Originally published 2015-12-30: A Wolf at the Table by Augusten Burroughs | Book Review Wednesday
Most people have heard of Augusten Burroughs by now. He’s the memoirist some call a “phony” and others call “heartbreakingly funny.” He’s written several memoirs as of this writing, but the one I read at my wife’s suggestion was A Wolf at the Table.
If my father caught me he would cut my neck, so I just kept going.
That’s how this memoir of a brutalized childhood begins: with a boy trying desperately to escape the violence of a man whose delusions have started to take over every inch of his life, from the notebook perpetually in his front pocket to his propensity for wandering around in the dark with a flashlight.
The author calls his father a sociopath, and if his retelling is to be believed, I can’t say I blame him. The man is abusive in almost every way. He tortures the boy physically, mentally, and emotionally, leaving scars that would make him the perfect target for abusers and addiction, to which both he later fell prey.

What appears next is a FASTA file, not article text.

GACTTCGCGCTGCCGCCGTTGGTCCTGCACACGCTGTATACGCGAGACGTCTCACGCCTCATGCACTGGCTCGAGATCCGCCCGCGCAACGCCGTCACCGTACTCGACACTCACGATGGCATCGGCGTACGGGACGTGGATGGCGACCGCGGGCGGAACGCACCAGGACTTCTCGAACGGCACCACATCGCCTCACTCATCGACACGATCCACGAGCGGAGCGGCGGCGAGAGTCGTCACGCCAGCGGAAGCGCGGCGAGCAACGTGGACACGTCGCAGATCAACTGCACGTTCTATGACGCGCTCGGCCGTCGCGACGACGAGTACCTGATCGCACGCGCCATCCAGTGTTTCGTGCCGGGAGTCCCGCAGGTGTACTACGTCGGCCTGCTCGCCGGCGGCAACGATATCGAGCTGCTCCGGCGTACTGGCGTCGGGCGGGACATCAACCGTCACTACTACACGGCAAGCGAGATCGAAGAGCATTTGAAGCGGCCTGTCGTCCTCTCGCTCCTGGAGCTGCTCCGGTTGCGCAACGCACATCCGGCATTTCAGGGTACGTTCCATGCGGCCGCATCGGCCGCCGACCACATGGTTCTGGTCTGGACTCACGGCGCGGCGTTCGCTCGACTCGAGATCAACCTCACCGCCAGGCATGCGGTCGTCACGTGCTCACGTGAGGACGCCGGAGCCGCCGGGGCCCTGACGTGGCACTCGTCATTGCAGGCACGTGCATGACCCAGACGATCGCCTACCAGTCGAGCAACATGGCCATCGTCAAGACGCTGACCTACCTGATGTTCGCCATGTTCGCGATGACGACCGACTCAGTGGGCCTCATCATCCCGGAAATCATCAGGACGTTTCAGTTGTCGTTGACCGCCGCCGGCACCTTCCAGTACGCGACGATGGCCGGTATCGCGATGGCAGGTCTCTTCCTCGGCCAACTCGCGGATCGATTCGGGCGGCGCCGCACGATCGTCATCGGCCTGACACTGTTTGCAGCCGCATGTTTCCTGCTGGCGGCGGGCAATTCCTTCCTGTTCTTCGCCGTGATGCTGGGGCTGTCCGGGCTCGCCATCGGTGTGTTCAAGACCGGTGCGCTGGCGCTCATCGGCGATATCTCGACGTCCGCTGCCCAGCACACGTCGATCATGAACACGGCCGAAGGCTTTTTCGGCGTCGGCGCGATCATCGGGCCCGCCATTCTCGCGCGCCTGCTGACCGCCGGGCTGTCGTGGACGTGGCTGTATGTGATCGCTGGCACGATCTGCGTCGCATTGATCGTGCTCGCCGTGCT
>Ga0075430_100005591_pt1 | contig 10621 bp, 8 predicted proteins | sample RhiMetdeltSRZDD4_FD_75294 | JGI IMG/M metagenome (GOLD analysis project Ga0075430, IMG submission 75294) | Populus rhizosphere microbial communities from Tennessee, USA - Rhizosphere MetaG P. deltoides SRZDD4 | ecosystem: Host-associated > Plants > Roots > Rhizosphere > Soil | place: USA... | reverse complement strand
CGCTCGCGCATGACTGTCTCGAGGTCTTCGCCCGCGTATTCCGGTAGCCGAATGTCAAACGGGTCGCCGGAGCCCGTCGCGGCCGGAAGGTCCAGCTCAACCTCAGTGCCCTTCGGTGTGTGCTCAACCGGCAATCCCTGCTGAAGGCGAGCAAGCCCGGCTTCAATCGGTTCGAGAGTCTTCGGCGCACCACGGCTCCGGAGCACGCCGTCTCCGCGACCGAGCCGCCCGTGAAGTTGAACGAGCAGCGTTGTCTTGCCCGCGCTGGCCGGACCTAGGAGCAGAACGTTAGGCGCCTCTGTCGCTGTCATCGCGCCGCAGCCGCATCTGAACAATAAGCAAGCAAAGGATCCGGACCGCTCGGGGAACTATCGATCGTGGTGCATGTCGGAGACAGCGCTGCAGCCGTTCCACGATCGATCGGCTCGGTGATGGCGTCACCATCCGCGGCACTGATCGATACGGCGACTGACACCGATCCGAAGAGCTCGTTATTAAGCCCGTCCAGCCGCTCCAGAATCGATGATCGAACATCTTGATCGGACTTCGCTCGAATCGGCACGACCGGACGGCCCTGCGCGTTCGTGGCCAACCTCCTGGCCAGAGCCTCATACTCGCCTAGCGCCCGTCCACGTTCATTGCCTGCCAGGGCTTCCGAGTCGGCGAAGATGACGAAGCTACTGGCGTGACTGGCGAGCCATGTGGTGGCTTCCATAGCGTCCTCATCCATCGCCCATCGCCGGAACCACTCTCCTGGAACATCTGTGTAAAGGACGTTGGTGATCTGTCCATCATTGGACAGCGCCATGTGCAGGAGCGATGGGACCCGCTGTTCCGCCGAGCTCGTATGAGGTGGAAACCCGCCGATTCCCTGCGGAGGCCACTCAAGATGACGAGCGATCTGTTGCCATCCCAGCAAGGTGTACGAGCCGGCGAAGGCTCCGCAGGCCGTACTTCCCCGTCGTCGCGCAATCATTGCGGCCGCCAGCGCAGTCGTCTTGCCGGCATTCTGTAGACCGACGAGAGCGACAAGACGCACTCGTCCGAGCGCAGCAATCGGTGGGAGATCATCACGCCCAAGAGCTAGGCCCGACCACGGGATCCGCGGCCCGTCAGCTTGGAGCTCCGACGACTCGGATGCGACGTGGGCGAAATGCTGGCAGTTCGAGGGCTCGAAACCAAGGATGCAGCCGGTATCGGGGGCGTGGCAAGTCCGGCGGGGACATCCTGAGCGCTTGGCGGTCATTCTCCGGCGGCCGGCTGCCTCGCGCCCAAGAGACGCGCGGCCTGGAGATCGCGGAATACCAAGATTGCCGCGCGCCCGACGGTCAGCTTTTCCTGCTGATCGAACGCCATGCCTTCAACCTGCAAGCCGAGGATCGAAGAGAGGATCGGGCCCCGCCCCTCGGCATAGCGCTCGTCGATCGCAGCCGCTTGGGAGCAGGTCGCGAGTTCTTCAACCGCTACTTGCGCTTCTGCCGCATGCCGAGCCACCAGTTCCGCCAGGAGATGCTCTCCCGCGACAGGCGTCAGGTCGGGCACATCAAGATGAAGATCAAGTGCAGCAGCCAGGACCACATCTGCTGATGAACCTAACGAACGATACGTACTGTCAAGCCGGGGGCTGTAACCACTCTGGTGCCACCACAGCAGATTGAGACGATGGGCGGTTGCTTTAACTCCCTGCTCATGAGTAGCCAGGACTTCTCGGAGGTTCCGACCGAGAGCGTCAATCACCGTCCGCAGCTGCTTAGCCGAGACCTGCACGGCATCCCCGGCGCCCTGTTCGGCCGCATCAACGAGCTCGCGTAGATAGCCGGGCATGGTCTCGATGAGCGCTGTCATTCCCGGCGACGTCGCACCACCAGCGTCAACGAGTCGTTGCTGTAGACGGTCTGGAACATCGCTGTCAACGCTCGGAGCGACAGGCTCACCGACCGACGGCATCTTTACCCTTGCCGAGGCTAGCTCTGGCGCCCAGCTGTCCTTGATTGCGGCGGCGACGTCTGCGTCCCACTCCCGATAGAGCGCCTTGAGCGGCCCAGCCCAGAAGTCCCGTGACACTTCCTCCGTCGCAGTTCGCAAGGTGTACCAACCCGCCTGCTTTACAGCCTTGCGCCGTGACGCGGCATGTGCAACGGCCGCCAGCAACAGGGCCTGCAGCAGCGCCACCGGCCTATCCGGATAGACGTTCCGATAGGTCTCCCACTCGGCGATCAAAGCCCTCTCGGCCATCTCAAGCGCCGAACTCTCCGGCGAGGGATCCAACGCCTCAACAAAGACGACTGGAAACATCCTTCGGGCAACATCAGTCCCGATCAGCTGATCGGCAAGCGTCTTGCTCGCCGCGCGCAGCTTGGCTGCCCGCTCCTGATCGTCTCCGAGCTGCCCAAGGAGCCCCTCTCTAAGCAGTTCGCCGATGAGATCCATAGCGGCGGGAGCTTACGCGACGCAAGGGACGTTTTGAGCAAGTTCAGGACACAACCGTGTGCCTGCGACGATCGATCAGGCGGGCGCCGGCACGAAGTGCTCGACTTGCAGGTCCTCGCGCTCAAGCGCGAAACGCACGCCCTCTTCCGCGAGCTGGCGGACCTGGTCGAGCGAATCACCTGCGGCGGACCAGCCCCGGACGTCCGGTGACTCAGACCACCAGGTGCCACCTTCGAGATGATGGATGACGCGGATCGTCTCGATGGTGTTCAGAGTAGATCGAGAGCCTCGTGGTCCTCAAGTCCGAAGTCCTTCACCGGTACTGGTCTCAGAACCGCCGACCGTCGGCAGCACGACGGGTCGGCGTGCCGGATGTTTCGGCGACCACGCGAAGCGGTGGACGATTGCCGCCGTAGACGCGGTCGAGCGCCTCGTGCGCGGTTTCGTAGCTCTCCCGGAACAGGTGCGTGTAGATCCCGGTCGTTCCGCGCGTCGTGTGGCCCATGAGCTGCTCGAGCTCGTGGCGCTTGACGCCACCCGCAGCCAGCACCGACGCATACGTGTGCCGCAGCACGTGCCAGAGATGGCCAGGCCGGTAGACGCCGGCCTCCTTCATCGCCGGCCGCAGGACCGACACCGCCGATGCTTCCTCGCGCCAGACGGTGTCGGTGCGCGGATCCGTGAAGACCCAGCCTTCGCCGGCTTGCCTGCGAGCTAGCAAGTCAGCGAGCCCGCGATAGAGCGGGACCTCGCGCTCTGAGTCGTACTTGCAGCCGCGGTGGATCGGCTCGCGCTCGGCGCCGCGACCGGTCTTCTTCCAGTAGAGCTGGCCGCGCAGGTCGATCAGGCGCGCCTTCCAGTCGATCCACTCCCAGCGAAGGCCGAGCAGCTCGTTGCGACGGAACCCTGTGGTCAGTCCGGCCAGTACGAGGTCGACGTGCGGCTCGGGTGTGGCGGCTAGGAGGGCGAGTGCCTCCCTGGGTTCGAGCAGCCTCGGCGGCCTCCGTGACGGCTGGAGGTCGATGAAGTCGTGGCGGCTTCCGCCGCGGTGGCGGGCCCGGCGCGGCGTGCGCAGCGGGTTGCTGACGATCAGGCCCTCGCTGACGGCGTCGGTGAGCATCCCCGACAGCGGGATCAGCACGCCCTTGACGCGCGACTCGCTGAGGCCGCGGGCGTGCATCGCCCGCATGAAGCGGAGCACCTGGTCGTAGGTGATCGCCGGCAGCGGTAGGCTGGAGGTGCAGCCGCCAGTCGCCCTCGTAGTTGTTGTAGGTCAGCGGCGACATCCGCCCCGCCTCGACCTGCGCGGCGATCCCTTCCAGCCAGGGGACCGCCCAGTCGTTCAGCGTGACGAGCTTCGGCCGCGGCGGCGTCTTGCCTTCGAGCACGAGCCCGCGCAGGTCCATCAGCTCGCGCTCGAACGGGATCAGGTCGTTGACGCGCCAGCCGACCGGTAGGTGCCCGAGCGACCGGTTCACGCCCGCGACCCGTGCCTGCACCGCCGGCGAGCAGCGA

When he begins the journey into his memories, Burroughs says he can remember clearly the feel of chewing a phone cord and crawling beneath a neighbor’s bushes as a young toddler, but draws a blank when he tries to remember his father.
By the end, he says he is left with so many memories that they refuse to be forgotten again. Instead, they clamor in his head like gunshots in the woods behind his old house.
This story is a tragic one, but one that isn’t as uncommon as it should be. Children live through abuse every single day all over the world. For those readers who have not been touched by parental abuse, this story might seem absolutely unbelievable.
But for those of us who know intimately the feel of a slap across the cheek, or the ominous whisper of cruelty in a small ear, it can bring back memories from our own darkest times.
I would recommend A Wolf at the Table to anyone who has lived through abuse or wants to know more about the effects it can have on a child. Augusten Burroughs has a way with words that brings you immediately into the madness of his childhood, and leaves you breathlessly trying to get away from a familiar madman by the end. Four of five stars.
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